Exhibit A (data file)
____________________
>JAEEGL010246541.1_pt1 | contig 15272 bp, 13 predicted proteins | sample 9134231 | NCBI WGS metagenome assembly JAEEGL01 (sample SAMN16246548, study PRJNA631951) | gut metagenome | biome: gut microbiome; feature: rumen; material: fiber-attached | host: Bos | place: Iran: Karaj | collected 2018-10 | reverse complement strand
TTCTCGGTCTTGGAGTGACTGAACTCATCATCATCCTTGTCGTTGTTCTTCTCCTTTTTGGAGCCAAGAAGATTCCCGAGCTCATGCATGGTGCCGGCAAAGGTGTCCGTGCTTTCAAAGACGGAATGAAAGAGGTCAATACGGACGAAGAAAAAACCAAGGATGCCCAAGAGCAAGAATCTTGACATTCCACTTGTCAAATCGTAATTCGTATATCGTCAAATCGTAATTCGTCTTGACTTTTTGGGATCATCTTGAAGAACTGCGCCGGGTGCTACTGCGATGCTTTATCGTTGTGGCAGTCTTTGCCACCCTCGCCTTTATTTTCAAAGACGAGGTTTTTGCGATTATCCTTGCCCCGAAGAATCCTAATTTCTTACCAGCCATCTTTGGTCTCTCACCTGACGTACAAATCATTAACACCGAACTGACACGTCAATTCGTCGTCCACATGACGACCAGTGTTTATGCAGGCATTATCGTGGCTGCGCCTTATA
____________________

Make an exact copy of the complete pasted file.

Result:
>JAEEGL010246541.1_pt1 | contig 15272 bp, 13 predicted proteins | sample 9134231 | NCBI WGS metagenome assembly JAEEGL01 (sample SAMN16246548, study PRJNA631951) | gut metagenome | biome: gut microbiome; feature: rumen; material: fiber-attached | host: Bos | place: Iran: Karaj | collected 2018-10 | reverse complement strand
TTCTCGGTCTTGGAGTGACTGAACTCATCATCATCCTTGTCGTTGTTCTTCTCCTTTTTGGAGCCAAGAAGATTCCCGAGCTCATGCATGGTGCCGGCAAAGGTGTCCGTGCTTTCAAAGACGGAATGAAAGAGGTCAATACGGACGAAGAAAAAACCAAGGATGCCCAAGAGCAAGAATCTTGACATTCCACTTGTCAAATCGTAATTCGTATATCGTCAAATCGTAATTCGTCTTGACTTTTTGGGATCATCTTGAAGAACTGCGCCGGGTGCTACTGCGATGCTTTATCGTTGTGGCAGTCTTTGCCACCCTCGCCTTTATTTTCAAAGACGAGGTTTTTGCGATTATCCTTGCCCCGAAGAATCCTAATTTCTTACCAGCCATCTTTGGTCTCTCACCTGACGTACAAATCATTAACACCGAACTGACACGTCAATTCGTCGTCCACATGACGACCAGTGTTTATGCAGGCATTATCGTGGCTGCGCCTTATA